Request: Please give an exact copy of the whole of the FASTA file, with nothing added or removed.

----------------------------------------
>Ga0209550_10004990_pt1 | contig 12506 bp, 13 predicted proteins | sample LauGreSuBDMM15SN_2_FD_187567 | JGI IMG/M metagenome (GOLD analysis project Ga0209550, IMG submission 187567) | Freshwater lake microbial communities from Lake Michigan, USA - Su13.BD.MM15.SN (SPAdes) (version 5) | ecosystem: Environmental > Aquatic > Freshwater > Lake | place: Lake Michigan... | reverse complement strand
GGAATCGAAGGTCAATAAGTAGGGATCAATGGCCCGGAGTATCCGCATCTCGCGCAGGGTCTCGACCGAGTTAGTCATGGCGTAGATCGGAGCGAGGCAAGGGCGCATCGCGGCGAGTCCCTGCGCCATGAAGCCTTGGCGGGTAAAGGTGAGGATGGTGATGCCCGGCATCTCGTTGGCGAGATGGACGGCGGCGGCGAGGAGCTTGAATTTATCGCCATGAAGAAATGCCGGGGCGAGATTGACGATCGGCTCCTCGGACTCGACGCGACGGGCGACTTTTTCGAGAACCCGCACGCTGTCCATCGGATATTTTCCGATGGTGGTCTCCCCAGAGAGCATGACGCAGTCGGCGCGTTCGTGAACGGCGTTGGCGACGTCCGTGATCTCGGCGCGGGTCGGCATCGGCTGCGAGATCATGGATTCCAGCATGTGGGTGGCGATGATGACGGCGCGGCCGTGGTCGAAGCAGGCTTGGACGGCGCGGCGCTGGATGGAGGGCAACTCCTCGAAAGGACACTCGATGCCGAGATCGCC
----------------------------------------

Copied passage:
>Ga0209550_10004990_pt1 | contig 12506 bp, 13 predicted proteins | sample LauGreSuBDMM15SN_2_FD_187567 | JGI IMG/M metagenome (GOLD analysis project Ga0209550, IMG submission 187567) | Freshwater lake microbial communities from Lake Michigan, USA - Su13.BD.MM15.SN (SPAdes) (version 5) | ecosystem: Environmental > Aquatic > Freshwater > Lake | place: Lake Michigan... | reverse complement strand
GGAATCGAAGGTCAATAAGTAGGGATCAATGGCCCGGAGTATCCGCATCTCGCGCAGGGTCTCGACCGAGTTAGTCATGGCGTAGATCGGAGCGAGGCAAGGGCGCATCGCGGCGAGTCCCTGCGCCATGAAGCCTTGGCGGGTAAAGGTGAGGATGGTGATGCCCGGCATCTCGTTGGCGAGATGGACGGCGGCGGCGAGGAGCTTGAATTTATCGCCATGAAGAAATGCCGGGGCGAGATTGACGATCGGCTCCTCGGACTCGACGCGACGGGCGACTTTTTCGAGAACCCGCACGCTGTCCATCGGATATTTTCCGATGGTGGTCTCCCCAGAGAGCATGACGCAGTCGGCGCGTTCGTGAACGGCGTTGGCGACGTCCGTGATCTCGGCGCGGGTCGGCATCGGCTGCGAGATCATGGATTCCAGCATGTGGGTGGCGATGATGACGGCGCGGCCGTGGTCGAAGCAGGCTTGGACGGCGCGGCGCTGGATGGAGGGCAACTCCTCGAAAGGACACTCGATGCCGAGATCGCC